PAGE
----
NM Super Blackhawk lockup - Pistolsmith
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Old 03-07-2011, 06:45 AM   #1
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NM Super Blackhawk lockup

I have a .44 Mag New Model Super Blackhawk (late 1980s vintage, I think)that has an annoying problem.

It appears machanically sound inside and out, and functions just fine when I'm not actually shooting it.

When I'm shooting, it's a tackdriver and plenty of fun -- until it gets heated up -- maybe two cylinders of .44 Special or Mag -- and then it gets very difficult to cock. It gets bad enough that I'm having to use significant effort to pull the hammer back to full cock.

I have checked the basepin and it's not moving under recoil.

Any ideas what's going on with my gun?

Thanks

JP
 
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Old 03-07-2011, 09:26 AM   #2
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The base pin may be moving just enough to cause a problem without you noticing it.
The spring-loaded rear tip of the pin keeps the transfer bar in position. If it moves forward...such as when the pin moves forward under recoil or when it's been removed from the gun...the transfer bar usually gets trapped under the firing pin and brings the whole works to a halt.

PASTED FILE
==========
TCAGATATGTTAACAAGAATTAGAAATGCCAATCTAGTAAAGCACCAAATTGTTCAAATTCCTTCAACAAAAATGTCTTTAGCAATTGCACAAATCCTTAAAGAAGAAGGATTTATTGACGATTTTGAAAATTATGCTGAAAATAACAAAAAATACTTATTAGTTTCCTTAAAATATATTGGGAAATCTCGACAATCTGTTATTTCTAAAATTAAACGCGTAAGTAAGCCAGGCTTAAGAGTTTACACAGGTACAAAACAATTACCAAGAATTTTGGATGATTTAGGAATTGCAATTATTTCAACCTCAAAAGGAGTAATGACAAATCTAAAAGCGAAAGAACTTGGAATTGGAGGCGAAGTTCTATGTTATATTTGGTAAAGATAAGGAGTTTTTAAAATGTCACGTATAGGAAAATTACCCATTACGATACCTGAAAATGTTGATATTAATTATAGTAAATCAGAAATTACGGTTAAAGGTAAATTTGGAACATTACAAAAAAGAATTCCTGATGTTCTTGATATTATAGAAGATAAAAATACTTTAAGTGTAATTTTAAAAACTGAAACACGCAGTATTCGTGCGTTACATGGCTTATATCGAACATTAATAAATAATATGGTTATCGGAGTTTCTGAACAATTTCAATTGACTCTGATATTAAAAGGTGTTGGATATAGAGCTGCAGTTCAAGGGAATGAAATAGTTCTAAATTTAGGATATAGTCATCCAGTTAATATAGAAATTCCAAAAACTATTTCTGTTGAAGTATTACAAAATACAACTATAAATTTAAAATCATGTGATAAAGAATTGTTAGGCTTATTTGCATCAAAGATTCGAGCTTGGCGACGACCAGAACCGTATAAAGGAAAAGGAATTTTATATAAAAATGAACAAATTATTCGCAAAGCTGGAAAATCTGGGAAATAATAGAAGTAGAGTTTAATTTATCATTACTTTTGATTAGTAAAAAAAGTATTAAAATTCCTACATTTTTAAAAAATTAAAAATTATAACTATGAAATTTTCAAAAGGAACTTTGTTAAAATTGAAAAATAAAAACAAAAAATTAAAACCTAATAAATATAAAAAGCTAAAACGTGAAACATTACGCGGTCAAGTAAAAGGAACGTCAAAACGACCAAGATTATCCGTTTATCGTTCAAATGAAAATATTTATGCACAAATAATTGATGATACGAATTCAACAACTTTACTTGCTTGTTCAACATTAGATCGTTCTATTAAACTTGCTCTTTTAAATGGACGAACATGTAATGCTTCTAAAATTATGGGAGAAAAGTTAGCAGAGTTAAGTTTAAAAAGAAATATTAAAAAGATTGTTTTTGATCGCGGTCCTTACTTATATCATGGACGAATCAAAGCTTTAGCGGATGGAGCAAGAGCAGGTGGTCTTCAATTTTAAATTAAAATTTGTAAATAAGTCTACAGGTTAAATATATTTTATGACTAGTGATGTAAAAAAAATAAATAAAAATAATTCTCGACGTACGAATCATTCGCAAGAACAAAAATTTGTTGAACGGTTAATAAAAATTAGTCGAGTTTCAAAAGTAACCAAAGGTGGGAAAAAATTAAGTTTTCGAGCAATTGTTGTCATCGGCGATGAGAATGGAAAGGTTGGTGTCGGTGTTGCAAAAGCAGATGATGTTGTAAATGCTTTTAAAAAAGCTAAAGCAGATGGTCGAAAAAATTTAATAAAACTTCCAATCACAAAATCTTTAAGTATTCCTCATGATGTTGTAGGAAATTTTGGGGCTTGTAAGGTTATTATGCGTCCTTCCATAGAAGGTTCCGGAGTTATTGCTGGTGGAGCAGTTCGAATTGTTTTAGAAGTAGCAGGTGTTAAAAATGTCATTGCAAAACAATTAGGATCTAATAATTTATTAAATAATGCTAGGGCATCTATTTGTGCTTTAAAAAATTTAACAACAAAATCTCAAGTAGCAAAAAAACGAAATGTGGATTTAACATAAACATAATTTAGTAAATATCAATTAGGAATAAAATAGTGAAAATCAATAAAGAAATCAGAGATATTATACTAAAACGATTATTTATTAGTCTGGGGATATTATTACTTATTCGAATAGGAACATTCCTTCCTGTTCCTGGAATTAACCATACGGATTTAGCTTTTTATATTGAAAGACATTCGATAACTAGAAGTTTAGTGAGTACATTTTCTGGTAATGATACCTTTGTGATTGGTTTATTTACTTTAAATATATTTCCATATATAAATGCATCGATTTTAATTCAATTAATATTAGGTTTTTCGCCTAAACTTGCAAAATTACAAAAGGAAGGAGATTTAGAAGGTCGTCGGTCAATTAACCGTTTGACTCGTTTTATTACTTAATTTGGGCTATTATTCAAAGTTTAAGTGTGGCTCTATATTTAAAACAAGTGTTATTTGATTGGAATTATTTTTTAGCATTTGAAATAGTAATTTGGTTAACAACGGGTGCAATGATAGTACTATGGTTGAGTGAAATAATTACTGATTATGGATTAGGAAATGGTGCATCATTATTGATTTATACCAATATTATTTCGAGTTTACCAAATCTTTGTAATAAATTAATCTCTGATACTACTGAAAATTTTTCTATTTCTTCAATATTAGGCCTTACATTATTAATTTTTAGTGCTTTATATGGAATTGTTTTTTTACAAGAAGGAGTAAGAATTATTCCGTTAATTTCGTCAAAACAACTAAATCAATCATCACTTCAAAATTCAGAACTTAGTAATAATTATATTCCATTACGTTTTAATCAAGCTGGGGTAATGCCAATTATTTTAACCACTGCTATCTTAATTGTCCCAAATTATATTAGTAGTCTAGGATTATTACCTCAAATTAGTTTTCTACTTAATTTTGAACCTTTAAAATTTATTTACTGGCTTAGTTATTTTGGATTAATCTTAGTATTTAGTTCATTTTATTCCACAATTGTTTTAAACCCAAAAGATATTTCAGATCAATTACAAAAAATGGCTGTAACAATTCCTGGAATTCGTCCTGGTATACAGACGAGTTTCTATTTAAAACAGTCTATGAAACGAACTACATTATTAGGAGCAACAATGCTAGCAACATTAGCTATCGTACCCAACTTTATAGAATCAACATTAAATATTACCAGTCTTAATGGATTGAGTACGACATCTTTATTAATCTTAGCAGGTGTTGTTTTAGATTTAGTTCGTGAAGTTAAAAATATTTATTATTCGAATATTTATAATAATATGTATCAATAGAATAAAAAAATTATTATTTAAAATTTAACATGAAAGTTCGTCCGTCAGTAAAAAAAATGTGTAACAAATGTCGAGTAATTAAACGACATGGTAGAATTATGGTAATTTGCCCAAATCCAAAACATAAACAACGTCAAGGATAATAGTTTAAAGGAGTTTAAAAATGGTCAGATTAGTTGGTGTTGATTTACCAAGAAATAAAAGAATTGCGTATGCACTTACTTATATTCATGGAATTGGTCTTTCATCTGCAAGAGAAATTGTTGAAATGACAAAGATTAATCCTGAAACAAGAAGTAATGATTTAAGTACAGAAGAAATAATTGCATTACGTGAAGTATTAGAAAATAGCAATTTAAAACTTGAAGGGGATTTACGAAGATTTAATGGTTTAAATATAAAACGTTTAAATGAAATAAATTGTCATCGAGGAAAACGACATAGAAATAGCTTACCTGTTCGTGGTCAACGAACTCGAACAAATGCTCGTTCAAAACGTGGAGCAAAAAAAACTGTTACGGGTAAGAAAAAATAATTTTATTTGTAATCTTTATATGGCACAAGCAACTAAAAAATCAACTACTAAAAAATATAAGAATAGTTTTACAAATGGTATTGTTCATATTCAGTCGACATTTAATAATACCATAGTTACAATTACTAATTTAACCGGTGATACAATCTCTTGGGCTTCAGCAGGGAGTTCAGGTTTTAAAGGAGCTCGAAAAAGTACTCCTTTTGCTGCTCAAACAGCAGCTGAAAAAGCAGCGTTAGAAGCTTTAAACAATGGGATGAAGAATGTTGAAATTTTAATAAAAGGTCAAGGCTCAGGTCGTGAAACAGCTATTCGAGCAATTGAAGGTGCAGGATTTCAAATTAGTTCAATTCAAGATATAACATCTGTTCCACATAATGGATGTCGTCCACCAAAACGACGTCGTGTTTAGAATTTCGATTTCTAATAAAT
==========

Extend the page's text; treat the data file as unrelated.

Or...Maybe the little spring that drives the tip gets hot and binds in the pin.

Try pressing on the base pin when it starts to bind up and see if it makes a difference. Check the spring loaded tip when it's hot. May be that a blast of carb cleaner will set it right.

Another possibility is that the base pin itself is bent slightly, and gets into a bind when the cylinder heats up. Remove it...clean it...dry it...and roll it on a piece of glass to see if it rolls true or goed clickety-click. If it's the latter...it's bent.

Last edited by JohnnyT; 03-07-2011 at 09:28 AM.
 
Old 03-07-2011, 01:58 PM   #3
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Thanks JohnnyT, let me take these in order

Base pin jump was my first thought, however when I experienced the binding I would reach forward and pull back on the base pin head to re-seat the pin -- but it wouldn't move, and nothing freed up. It appeared visually to be fully seated.

I took out the base pin and did a "roll test" to check for straightness -- I don't have a pane of glass handy but I tried some pretty flat surfaces and there is no noticeable bend or irregularity -- it rolls just like it's straight.

The plunger at the transfer-bar end of the base pin sounds interesting. I don't notice any binding in it, but have thoroughly cleaned and lightly relubricated. If the pin isn't jumping, then that plunger's length might be the source of the trouble. If it's too short it will cause binding.

Maybe when the gun heats up the original plunger isn't long enough to do its job anymore.

At this point, I'm thinking of installing a Belt Mountain pin just to take pin jump out of the equation. I've heard enough good things about Belt Mountain products that this should also take the out-of-spec plunger issue out of the equation, too.

Then we'll see.

Thanks for your input.

JP
 
 
Old 03-07-2011, 02:16 PM   #4
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One way to know if the transfer bar isn't clearing the firing pin is to get the gun to malfunction, and watch it as you try to cock the hammer. You should be able to see the transfer bar as it catches on the pin.